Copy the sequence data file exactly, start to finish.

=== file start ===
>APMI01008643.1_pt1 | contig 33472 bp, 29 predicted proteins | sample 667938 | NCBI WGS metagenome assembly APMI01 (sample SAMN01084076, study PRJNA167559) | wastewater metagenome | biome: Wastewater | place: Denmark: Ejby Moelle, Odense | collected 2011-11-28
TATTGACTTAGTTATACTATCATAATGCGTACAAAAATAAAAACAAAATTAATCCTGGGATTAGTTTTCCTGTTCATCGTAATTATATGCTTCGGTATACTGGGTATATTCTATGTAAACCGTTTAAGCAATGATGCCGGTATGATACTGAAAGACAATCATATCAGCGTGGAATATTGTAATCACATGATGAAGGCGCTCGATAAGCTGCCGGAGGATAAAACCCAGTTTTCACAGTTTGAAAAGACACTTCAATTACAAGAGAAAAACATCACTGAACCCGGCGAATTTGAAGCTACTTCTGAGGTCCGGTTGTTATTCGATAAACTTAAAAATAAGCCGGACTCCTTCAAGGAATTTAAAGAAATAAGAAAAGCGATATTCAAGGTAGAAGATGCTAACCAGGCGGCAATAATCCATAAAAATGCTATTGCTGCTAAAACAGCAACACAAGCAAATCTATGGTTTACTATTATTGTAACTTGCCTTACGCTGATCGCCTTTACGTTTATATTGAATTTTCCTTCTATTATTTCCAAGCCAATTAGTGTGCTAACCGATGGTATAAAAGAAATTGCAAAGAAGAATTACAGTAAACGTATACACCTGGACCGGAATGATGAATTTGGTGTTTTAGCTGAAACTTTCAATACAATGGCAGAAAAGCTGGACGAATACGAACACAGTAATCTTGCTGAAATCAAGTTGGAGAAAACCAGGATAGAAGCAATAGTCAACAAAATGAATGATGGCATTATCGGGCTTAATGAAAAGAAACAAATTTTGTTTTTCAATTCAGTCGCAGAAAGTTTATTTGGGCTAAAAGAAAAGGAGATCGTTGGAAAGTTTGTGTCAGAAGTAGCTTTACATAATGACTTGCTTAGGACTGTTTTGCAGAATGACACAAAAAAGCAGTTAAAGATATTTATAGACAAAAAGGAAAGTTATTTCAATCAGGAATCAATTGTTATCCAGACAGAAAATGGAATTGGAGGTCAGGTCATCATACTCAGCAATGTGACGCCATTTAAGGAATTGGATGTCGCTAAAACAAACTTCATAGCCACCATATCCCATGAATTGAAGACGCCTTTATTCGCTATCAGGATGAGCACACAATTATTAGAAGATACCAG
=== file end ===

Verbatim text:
>APMI01008643.1_pt1 | contig 33472 bp, 29 predicted proteins | sample 667938 | NCBI WGS metagenome assembly APMI01 (sample SAMN01084076, study PRJNA167559) | wastewater metagenome | biome: Wastewater | place: Denmark: Ejby Moelle, Odense | collected 2011-11-28
TATTGACTTAGTTATACTATCATAATGCGTACAAAAATAAAAACAAAATTAATCCTGGGATTAGTTTTCCTGTTCATCGTAATTATATGCTTCGGTATACTGGGTATATTCTATGTAAACCGTTTAAGCAATGATGCCGGTATGATACTGAAAGACAATCATATCAGCGTGGAATATTGTAATCACATGATGAAGGCGCTCGATAAGCTGCCGGAGGATAAAACCCAGTTTTCACAGTTTGAAAAGACACTTCAATTACAAGAGAAAAACATCACTGAACCCGGCGAATTTGAAGCTACTTCTGAGGTCCGGTTGTTATTCGATAAACTTAAAAATAAGCCGGACTCCTTCAAGGAATTTAAAGAAATAAGAAAAGCGATATTCAAGGTAGAAGATGCTAACCAGGCGGCAATAATCCATAAAAATGCTATTGCTGCTAAAACAGCAACACAAGCAAATCTATGGTTTACTATTATTGTAACTTGCCTTACGCTGATCGCCTTTACGTTTATATTGAATTTTCCTTCTATTATTTCCAAGCCAATTAGTGTGCTAACCGATGGTATAAAAGAAATTGCAAAGAAGAATTACAGTAAACGTATACACCTGGACCGGAATGATGAATTTGGTGTTTTAGCTGAAACTTTCAATACAATGGCAGAAAAGCTGGACGAATACGAACACAGTAATCTTGCTGAAATCAAGTTGGAGAAAACCAGGATAGAAGCAATAGTCAACAAAATGAATGATGGCATTATCGGGCTTAATGAAAAGAAACAAATTTTGTTTTTCAATTCAGTCGCAGAAAGTTTATTTGGGCTAAAAGAAAAGGAGATCGTTGGAAAGTTTGTGTCAGAAGTAGCTTTACATAATGACTTGCTTAGGACTGTTTTGCAGAATGACACAAAAAAGCAGTTAAAGATATTTATAGACAAAAAGGAAAGTTATTTCAATCAGGAATCAATTGTTATCCAGACAGAAAATGGAATTGGAGGTCAGGTCATCATACTCAGCAATGTGACGCCATTTAAGGAATTGGATGTCGCTAAAACAAACTTCATAGCCACCATATCCCATGAATTGAAGACGCCTTTATTCGCTATCAGGATGAGCACACAATTATTAGAAGATACCAG